Treblinka deportations

Umschlagplatz holding pen for deportations to Treblinka death camp

Approximately 100,000 Ghetto inmates died of hunger-related diseases and starvation before the mass deportations started in the summer of 1942. Earlier that year, during the Wannsee Conference near Berlin, the Final Solution was set in motion. It was a secretive plan to mass-murder Jewish inhabitants of the General Government. The techniques used to deceive victims were based upon experience gained at the Chełmno extermination camp (Kulmhof).[47] The ghettoised Jews were rounded up, street by street, under the guise of "resettlement", and marched to the Umschlagplatz holding area.[48] From there, they were sent aboard Holocaust trains to the Treblinka death camp, built in a forest 80 kilometres (50 mi) northeast of Warsaw.[49] The operation was headed by the German Resettlement Commissioner, SS-Sturmbannführer Hermann Höfle, on behalf of Sammern-Frankenegg. Upon learning of this plan, Adam Czerniaków, leader of the Judenrat Council committed suicide. He was replaced by Marc Lichtenbaum,[7] tasked with managing roundups with the aid of Jewish Ghetto Police. No-one was informed about the real state of affairs.[50]

The extermination of Jews by means of poisonous gases was carried out at Treblinka II under the auspices of Operation Reinhard, which also included Bełżec, Majdanek, and Sobibór death camps.[47] About 254,000 Warsaw Ghetto inmates (or at least 300,000 by different accounts) were sent to Treblinka during the Grossaktion Warschau, and murdered there between Tisha B'Av (July 23) and Yom Kippur (September 21) of 1942.[9] The ratio between Jews killed on the spot by Orpo and Sipo during roundups, and those deported was approximately 2 percent.[47]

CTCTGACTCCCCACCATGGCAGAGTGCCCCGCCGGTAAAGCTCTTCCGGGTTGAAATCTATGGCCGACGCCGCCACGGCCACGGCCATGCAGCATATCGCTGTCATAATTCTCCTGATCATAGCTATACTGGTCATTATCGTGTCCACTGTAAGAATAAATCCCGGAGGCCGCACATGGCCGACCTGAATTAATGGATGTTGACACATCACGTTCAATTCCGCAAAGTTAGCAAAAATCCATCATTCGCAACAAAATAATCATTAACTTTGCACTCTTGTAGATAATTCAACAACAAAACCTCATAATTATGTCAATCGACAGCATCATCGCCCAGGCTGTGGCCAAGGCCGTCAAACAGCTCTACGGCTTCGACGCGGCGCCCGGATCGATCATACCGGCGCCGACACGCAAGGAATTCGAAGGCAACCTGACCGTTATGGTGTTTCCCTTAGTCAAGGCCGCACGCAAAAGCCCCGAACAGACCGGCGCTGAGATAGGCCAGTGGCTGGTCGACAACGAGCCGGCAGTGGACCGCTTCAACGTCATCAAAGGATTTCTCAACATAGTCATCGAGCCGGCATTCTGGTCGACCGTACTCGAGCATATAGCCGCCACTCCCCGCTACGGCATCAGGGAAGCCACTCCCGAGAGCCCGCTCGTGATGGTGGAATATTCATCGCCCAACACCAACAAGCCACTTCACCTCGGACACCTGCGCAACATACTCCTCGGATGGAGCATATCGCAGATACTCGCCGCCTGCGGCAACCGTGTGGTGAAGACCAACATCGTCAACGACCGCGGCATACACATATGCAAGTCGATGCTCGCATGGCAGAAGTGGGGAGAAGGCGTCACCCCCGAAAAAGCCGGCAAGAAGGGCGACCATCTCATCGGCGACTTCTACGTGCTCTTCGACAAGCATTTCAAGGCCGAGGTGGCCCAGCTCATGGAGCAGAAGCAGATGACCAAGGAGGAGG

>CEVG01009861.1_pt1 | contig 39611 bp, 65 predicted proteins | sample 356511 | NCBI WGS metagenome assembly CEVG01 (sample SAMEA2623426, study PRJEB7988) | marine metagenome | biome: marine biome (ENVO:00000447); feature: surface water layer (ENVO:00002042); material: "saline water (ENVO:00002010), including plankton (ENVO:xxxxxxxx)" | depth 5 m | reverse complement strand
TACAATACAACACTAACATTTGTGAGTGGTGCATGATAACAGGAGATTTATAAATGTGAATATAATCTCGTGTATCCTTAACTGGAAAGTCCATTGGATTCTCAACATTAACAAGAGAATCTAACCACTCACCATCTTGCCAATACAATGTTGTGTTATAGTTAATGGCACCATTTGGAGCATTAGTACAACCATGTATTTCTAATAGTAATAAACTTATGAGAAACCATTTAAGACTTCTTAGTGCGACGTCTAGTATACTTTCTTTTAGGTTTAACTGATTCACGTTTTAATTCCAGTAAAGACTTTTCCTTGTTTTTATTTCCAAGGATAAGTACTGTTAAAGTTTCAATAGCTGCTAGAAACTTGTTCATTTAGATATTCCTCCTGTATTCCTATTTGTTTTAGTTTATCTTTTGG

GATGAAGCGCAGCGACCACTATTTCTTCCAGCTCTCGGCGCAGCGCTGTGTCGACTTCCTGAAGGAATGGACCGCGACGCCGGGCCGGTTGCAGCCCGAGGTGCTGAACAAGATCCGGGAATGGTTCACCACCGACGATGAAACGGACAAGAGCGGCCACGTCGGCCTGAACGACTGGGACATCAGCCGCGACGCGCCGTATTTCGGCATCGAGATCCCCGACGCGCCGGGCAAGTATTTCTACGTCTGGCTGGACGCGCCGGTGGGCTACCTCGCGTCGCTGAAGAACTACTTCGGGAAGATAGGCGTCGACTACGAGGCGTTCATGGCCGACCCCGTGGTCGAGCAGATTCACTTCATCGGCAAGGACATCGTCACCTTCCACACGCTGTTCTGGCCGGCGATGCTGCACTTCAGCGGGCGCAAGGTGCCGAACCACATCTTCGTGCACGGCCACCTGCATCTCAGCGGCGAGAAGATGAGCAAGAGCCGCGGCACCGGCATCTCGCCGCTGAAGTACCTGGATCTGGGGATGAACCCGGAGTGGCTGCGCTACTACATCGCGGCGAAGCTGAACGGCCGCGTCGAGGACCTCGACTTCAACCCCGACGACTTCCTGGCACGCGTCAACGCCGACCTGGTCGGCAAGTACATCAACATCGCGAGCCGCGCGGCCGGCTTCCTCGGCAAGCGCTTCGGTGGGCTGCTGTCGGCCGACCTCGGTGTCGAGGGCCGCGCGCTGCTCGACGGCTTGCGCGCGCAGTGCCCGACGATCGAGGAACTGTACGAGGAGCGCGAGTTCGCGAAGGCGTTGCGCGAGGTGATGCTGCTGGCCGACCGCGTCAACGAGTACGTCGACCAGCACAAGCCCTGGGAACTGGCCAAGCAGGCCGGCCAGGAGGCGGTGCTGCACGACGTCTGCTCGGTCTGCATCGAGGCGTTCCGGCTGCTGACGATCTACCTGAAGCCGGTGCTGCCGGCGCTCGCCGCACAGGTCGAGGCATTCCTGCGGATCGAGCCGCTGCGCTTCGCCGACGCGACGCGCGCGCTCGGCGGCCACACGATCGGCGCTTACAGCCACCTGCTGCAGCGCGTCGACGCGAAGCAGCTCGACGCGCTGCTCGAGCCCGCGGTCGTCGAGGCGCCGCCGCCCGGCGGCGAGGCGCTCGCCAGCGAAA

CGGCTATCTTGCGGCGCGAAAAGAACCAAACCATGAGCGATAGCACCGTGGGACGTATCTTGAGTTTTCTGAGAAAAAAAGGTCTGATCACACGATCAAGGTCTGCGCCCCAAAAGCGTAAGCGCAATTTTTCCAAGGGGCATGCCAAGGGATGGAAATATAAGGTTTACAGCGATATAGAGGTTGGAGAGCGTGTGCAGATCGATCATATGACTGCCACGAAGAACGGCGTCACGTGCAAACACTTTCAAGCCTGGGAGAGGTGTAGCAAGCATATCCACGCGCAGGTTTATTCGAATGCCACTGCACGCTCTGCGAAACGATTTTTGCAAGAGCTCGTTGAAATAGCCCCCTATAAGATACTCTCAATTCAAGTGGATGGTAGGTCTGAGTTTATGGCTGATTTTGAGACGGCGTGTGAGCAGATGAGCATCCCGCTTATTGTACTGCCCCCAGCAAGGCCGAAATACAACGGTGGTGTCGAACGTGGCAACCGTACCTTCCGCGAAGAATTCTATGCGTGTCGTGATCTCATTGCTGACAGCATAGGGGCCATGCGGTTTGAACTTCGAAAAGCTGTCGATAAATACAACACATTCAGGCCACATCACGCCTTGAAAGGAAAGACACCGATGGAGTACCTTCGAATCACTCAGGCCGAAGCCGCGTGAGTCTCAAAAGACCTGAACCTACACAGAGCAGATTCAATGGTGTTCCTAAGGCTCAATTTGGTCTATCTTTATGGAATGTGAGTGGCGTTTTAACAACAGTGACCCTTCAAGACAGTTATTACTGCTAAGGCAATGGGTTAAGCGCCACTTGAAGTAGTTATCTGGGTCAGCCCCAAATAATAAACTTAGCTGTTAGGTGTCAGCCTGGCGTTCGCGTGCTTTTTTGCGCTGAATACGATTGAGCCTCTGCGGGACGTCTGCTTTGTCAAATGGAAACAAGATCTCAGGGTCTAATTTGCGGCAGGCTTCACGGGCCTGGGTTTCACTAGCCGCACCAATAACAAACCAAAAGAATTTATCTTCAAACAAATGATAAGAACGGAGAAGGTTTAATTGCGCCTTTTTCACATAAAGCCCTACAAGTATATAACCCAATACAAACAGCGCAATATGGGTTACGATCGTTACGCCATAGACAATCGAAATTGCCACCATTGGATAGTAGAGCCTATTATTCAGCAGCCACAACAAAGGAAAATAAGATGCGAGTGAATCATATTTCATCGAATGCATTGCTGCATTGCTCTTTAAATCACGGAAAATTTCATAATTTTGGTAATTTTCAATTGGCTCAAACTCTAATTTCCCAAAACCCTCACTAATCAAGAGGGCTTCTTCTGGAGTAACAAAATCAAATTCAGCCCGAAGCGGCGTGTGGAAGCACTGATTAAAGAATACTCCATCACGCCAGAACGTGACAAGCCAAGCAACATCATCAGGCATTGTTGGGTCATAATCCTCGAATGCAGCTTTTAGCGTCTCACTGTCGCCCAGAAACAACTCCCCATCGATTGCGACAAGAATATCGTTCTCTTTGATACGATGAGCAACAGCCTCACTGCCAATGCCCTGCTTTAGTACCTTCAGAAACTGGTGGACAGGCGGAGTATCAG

The Grossaktion Warschau 1942 boarding onto the Holocaust trains

For eight weeks, the deportations of Jews from Warsaw to Treblinka continued on a daily basis via two shuttle trains: each transport carrying about 4,000 to 7,000 people crying for water; 100 people to a cattle truck. The first daily trains rolled into the camp early in the morning often after an overnight wait at a layover yard; and the second, in mid-afternoon.[51] Dr Janusz Korczak, a famed educator, went to Treblinka with his orphanage children in August 1942. He was offered a chance to escape by Polish friends and admirers, but he chose instead to share the fate of his life's work.[52] All new arrivals were sent immediately to the undressing area by the Sonderkommando squad that managed the arrival platform, and from there to the gas chambers. The stripped victims were suffocated to death in batches of 200 with the use of monoxide gas. In September 1942, new gas chambers were built, which could kill as many as 3,000 people in just 2 hours. Civilians were forbidden to approach the camp area.[50] In the last two weeks of Großaktion Warschau ending on September 21, 1942, some 48,000 Warsaw Jews are deported to their deaths. The last transport with 2,200 victims from the Polish capital included the Jewish police involved with deportations, and their families.[53] In October 1942 the Jewish Combat Organization (ŻOB) was formed and tasked with opposing further deportations. It was led by 24 year–old Mordechai Anielewicz.[2] Meanwhile, between October 1942 and March 1943, Treblinka received transports of almost 20,000 foreign Jews from the German Protectorate of Bohemia and Moravia via Theresienstadt, and from Bulgarian-occupied Thrace, Macedonia, and Pirot following an agreement with the Nazi-allied Bulgarian government.[54]